Malignant pleural effusion

May be the initial presentation of cancer, as a delayed finding in a known neoplasm or as a manifestation of recurrent cancer.

Defined by the presence of malignant cells in the pleural space.

Causes dyspnea in more than 1 million people worlwide annualy and prevalence increasing.

Affects more than 150,000 patients per year in US.

Prevalence is increasing.

Can arise from primary malignancy of the pleura or from intra or extra thoracic cancers.

Cancer cells reach the pleural fluid by contiguous spread, the blood or lymphatics.

More than 75% of cases related to lung, breast, ovary or lymphoma malignancies.

Metastatic adenocarcinoma the most common tissue type.

Can be due to mesotheliomas.

Median survival from findings of a malignant pleural effusion is 4 months.

Usually suggests advanced metastatic disease associated with poor prognosis.

When established tumors spread in the pleural space along parietal pleural membranes obstructing lymphatic vessels that drain the intrapleural fluid.

Pleural involvement by tumors stimulate release of chemokines that increase pleural and vascular membrane permeability resulting in further accumulation of pleural fluid.

Lung cancer accounts for more than one third of cases and is associated with a life expectancy of less than four months.

Patients typically present with low glucose (<60mg/dL), cell counts less than 5000/µL, and positive cytology.

Grossly bloody fluid and eosinophilia are common.

Symptomatic disease common cause of hospitalization, usually due to disabling shortness of breath.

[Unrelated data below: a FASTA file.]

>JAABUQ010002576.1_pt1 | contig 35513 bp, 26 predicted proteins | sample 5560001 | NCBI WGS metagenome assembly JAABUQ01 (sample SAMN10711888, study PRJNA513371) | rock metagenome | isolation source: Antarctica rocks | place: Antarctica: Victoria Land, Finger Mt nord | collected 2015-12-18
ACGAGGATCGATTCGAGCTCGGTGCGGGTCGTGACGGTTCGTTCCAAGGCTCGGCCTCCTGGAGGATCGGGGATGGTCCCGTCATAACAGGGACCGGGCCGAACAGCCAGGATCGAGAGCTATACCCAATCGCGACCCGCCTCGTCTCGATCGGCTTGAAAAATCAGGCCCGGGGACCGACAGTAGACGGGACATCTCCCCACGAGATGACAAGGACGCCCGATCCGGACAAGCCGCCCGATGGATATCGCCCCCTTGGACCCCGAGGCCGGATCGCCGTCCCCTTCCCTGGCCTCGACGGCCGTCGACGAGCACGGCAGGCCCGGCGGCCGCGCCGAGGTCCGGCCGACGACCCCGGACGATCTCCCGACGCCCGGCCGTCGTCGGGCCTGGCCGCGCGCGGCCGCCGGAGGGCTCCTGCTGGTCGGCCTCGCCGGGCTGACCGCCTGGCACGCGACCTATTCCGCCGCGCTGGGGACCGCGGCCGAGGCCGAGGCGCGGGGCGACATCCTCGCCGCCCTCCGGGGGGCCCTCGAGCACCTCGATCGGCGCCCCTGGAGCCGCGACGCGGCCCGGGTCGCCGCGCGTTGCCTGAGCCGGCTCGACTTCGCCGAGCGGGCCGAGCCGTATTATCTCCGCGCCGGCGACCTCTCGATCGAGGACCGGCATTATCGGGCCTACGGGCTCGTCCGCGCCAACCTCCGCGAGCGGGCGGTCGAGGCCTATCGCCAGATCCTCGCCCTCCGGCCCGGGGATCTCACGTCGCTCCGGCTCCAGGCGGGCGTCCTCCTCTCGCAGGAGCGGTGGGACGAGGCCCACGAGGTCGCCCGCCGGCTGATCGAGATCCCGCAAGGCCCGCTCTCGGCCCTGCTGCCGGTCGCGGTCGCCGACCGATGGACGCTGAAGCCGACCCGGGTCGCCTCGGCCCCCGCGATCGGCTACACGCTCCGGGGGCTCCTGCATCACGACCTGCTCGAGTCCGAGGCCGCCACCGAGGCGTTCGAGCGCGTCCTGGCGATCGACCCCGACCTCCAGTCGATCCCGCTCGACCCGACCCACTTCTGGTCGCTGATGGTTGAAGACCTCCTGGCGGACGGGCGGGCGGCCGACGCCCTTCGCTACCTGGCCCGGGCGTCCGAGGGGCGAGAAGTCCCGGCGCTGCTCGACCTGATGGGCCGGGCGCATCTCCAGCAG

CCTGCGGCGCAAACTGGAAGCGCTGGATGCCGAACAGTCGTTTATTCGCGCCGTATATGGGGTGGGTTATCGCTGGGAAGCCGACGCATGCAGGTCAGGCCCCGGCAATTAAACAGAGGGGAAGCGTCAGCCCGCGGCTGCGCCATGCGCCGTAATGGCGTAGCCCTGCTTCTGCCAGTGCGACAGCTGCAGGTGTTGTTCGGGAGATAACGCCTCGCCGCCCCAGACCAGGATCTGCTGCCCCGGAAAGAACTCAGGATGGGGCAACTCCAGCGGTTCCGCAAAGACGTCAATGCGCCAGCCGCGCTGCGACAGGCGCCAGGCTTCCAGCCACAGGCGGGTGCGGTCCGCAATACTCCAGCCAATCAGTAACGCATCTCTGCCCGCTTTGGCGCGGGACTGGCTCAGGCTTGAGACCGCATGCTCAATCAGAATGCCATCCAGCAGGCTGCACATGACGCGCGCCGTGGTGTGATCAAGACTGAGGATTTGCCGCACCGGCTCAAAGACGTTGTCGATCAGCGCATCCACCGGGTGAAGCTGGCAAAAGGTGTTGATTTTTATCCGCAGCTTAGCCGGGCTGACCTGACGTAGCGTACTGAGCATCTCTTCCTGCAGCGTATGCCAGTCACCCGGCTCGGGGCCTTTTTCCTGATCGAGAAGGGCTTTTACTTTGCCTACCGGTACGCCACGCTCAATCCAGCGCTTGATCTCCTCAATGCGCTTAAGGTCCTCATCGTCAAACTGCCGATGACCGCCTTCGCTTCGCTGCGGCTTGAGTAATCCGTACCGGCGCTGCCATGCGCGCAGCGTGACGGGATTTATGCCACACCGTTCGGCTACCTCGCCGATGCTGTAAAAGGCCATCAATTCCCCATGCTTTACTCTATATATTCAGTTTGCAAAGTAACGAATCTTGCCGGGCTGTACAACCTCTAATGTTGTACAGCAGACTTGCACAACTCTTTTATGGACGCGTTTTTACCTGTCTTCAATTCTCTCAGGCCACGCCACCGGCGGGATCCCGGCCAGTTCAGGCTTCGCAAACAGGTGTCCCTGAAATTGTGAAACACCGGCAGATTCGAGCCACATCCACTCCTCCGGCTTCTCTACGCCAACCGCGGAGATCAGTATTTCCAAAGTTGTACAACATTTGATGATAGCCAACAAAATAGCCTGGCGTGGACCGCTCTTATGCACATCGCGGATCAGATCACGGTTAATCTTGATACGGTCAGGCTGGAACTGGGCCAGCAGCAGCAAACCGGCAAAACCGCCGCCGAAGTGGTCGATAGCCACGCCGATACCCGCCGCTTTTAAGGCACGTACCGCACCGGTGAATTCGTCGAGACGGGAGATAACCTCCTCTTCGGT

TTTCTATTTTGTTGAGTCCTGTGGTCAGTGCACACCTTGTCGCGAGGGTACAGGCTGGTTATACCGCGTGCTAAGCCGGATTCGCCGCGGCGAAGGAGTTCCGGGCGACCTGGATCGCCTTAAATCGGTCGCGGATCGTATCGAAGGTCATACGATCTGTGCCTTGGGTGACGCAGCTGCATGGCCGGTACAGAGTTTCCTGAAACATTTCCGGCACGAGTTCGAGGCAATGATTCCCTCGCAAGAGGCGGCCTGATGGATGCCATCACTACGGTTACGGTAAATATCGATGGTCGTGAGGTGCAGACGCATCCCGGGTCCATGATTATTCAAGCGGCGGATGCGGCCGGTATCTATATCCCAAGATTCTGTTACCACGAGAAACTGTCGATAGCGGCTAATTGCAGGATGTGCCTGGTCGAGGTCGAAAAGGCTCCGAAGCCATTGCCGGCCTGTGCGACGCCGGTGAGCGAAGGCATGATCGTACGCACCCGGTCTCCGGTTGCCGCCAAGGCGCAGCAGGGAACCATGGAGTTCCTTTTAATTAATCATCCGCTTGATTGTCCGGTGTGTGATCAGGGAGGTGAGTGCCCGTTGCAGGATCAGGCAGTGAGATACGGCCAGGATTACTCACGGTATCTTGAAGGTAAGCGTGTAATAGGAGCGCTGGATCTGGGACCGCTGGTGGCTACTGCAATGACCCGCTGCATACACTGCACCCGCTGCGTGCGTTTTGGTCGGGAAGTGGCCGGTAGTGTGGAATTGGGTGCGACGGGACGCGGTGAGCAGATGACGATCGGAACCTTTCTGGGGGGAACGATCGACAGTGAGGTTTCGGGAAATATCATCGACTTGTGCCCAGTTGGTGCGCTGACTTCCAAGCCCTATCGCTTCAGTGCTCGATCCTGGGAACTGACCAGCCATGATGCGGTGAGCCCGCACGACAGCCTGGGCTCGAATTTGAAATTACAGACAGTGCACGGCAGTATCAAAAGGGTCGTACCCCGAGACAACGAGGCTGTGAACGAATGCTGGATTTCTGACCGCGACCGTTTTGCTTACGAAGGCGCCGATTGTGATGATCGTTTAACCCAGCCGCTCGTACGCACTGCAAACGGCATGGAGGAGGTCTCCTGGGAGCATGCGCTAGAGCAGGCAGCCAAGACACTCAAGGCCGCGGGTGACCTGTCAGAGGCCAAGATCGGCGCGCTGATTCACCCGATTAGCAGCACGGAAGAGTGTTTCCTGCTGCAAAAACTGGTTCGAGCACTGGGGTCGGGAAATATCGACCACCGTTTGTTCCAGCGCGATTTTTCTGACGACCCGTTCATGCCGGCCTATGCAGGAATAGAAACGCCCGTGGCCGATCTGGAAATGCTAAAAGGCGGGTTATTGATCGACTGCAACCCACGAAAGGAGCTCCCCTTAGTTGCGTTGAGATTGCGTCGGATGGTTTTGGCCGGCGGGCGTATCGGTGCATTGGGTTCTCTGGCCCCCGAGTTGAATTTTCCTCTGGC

Aim of treatent is palliation.

Treatment recommendation is chest tube insertion and pleurodesis as first line treatment.

Talc most effective pleurodesis agent.

Small talc particles may cause talc-associated acute respiratory distress syndrome therefore only large talc particles should be used.

Use of talc poudrage vs talc slurry are of equal efficacy, with the rate of successful pleurodesis 70% (Dressler CM et al).

Median hospitalization 7 days for talc pleurodesis is 7 days.

Difficulties with pleurodesis and talc therapy include: dislodgment of pleural tube in 7% (Hooper C, Maskell N), and presence of trapped lung, impairing the process, and a 1% pleural infection rate (Roberts ME et al).

95% of patients treated with Indwelling pleural catheter management have symptomatic improvement, with 46% having spontaneous pleurodesis, 2,8% developing empyema, 5,9% developing pneumothorax, and 3.7% catheter blockage (Van Meyer ME et all).,

30 day failure rate for talc pleurodesis with recurrent pleural fluid requiring further management is approximately 30%.

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